All countries have resources, but not all countries have the same resources in abundance. Since human beings have insatiable wants, it is necessary to trade in order to satisfy this want. This is easier said than done because there are obstacles that may prevent a smooth trading process.
These obstacles to trade are referred to as tariff and non-tariff barriers. This paper will analyze the global financing and exchange rate topic called tariff and non-tariff barriers. It will start out by discussing tariffs and non-tariff barriers, and then it will examine tariff rate quotas.
It will also incorporate how both tariff and non-tariff barriers are used in global financing operations, and its importance in managing risks. “A tariff is a tax on foreign goods,” (en. wikipedia. org). It is a form of government intervention in economic activity.
There are different types of tariffs and they are used to protect the domestic market of the importing country from foreign competition. Some examples are high customs duty, countervailing duty, and anti-dumping duty. There are generally three types of customs duties, ad valorem, specific duty, and compound duty.Ad valorem duty is assessed as a percentage of the imported product.
For example, 10% of free on board (FOB) price. Free on Board (FOB) is a term used in shipping that indicates that the supplier is responsible for shipping costs and shipping until the goods reach a particular location. Specific duty is assessed according to some unit of measurement, for example, $10 per dozen or $4 per pound. Compound duty is assessed as a combination of both ad valerom duty and specific duty. For example, 10% of FOB price plus $10 per dozen.Countervailing duty is assessed in addition to a regular import duty. “Imposing a countervailing duty is the answer to unfair competition from subsidized foreign good,” (www. export911.
com). This actually put the price of these products back to almost what the original price would be before being subsidized. The disposal of an oversupply of goods or obsolete stock to different markets is referred to as dumping. This surplus is usually the result of too much goods being supplied in comparison to what is demanded by the consumers of that particular market.These goods are usually sold at a price that is lower that what they are sold for in their domestic market or a price that is lower than their cost. The anti-dumping duty is assessed to rectify the situation that may arise with dumping.
It is usually added to the export price of the goods in an attempt to establish fair trade. For example, a few years ago a Jamaican company called “Best Dressed Chicken” argued that chicken parts were being dumped in Jamaica at a price that was far less than what they cost to be produced.This company along with other local chicken producers was losing money and so they argued that the quality of the chicken was not as good as the chicken produced locally and that it was unfair competition. Soon after there was a decrease in the amount of chicken exported to Jamaica because the anti-dumping duty prevented it. “Non-tariff barriers are government laws, regulations, policies, conditions, restrictions, or specific requirements, and private sector businesses practices or prohibitions, that protect the domestic industries from foreign competition,” (www.export911.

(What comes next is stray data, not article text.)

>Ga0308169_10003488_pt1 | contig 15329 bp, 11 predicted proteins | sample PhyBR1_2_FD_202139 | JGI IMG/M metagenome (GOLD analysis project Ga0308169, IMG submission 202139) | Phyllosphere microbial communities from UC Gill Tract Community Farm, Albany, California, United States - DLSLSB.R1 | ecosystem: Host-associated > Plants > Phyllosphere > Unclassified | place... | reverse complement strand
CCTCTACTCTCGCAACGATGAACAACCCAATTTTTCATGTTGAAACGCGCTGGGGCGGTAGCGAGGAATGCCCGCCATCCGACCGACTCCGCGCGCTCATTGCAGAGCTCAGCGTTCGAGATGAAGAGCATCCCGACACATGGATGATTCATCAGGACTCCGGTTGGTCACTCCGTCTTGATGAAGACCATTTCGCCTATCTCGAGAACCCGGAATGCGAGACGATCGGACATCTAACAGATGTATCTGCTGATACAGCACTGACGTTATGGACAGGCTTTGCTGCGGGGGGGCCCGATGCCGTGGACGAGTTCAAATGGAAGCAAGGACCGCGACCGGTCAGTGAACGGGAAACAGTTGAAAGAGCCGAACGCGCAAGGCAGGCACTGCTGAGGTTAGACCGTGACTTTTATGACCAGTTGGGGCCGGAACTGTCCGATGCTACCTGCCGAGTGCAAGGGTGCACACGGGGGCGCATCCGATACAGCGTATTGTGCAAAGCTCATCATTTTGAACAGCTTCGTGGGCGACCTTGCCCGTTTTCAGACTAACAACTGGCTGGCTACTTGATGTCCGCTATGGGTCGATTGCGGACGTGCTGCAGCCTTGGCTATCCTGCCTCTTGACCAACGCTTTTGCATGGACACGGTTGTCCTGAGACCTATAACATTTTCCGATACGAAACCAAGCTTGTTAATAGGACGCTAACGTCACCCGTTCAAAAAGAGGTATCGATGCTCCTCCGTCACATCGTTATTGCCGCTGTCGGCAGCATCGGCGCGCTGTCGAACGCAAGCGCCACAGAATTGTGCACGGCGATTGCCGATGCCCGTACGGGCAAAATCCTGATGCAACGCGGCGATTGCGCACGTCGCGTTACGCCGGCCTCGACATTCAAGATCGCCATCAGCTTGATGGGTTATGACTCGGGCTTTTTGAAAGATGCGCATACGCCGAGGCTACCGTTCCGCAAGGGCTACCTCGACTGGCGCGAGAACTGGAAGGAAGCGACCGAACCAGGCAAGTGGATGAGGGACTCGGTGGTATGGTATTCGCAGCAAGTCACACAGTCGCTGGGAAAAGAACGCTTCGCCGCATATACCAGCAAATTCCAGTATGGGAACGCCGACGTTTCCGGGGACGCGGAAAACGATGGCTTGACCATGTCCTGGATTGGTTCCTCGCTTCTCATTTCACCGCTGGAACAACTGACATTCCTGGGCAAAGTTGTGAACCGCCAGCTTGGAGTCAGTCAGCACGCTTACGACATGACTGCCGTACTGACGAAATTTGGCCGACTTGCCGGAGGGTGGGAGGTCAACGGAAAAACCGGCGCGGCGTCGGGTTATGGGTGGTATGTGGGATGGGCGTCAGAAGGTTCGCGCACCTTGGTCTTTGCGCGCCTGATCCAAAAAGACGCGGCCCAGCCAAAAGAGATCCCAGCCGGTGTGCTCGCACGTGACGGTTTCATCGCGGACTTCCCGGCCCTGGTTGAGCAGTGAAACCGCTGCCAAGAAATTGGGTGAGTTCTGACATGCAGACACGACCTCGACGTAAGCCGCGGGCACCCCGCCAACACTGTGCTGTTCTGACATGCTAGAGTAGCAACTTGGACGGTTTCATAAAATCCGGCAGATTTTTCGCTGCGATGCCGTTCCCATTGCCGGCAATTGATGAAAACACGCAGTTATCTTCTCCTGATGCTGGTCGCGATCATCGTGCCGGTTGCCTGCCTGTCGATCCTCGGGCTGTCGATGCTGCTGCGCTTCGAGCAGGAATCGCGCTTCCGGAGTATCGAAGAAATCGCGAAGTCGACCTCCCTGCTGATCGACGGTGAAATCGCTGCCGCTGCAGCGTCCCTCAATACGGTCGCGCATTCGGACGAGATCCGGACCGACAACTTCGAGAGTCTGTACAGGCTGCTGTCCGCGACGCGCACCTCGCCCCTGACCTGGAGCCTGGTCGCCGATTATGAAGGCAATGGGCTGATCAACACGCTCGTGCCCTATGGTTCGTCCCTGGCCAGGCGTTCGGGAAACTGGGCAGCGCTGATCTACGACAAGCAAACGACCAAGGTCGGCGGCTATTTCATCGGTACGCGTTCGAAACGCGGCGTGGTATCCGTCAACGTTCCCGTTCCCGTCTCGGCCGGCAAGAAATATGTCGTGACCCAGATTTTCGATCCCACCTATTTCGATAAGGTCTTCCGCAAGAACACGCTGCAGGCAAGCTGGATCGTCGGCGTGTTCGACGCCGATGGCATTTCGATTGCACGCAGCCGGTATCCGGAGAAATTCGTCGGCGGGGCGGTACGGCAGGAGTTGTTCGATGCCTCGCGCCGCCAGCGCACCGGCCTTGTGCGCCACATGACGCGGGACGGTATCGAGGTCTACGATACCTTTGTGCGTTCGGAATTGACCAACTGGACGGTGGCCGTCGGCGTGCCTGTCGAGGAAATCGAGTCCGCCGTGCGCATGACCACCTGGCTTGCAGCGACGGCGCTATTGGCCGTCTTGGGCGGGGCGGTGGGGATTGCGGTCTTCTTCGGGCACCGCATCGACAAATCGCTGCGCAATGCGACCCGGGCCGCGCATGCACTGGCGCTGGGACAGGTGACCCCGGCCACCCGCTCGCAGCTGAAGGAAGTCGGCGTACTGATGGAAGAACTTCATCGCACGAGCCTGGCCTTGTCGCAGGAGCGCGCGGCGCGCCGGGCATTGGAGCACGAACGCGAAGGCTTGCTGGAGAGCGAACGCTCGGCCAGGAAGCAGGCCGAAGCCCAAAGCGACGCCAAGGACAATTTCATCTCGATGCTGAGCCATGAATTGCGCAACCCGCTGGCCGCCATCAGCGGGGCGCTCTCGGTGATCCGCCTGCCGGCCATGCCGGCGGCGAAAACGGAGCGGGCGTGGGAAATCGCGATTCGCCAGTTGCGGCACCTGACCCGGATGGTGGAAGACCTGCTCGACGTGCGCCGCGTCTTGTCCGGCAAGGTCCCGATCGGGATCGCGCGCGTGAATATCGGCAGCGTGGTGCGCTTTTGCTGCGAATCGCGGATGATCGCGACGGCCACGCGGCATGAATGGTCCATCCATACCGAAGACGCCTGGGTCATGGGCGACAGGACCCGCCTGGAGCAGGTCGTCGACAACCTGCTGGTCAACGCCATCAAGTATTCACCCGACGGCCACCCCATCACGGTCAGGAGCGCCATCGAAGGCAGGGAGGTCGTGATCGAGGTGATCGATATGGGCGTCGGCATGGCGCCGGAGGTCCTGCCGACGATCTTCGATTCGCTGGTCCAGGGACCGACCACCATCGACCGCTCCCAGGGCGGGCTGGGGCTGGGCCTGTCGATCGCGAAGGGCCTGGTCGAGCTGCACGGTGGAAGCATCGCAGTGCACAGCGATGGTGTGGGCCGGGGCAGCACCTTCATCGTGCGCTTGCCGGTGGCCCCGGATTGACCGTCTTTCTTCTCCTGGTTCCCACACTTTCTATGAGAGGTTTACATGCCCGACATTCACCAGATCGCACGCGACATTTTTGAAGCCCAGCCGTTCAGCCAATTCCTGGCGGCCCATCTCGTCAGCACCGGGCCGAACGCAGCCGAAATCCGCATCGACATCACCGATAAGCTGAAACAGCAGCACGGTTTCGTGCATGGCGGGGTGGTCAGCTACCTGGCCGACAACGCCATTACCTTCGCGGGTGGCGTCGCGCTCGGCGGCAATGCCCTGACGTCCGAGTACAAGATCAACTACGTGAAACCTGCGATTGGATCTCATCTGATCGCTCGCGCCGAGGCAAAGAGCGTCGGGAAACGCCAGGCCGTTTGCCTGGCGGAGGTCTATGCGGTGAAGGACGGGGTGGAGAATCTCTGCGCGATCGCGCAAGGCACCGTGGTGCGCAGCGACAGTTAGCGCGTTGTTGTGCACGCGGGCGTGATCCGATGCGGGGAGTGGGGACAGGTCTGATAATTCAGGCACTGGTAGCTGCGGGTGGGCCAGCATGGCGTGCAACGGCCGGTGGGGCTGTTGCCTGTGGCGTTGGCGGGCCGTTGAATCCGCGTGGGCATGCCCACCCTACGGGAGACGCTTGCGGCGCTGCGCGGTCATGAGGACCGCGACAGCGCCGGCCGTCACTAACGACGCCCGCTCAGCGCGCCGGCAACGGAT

com). These barriers are designed to prevent foreign goods from going into the domestic market while abiding by the agreements made through the World Trade Organization (WTO). Non-tariff barriers include quotas, countertrade, import levies, import pre-shipment inspections, consular invoice or legalization or visa of export documents, health safety and technical standards, currency deposit in importations, product labeling in foreign languages, closed market distribution, and advertising restrictions.These barriers are also referred to as “red tape” and have been proven to be more effective than tariffs in several cases. “A tariff rate quota (TRQ) combines the idea of a tariff with that of a quota,” (www. farmfoundation. org). Under the regulations of the World Trade Organization (WTO), a country may use a combination of two tariffs in the form of a TRQ.
TRQ usually include a lower tariff on a fixed quantity of the goods and a higher tariff on the quantity that is over or above the fixed amount.For example, an importer might pay a 10 percent tariff on the first ten laptops he imports in a country and 15 percent for the additional laptops. In reviewing, both tariff and non-tariff barriers have been used to protect the local market from foreign competition.
After doing research a strategy that includes a budget for global financing operations must be done to see a true picture of the total cost of going global. This strategy will ensure a smoother entry for the global business and help to manage some political, legal and regulation risks associated with entering a country.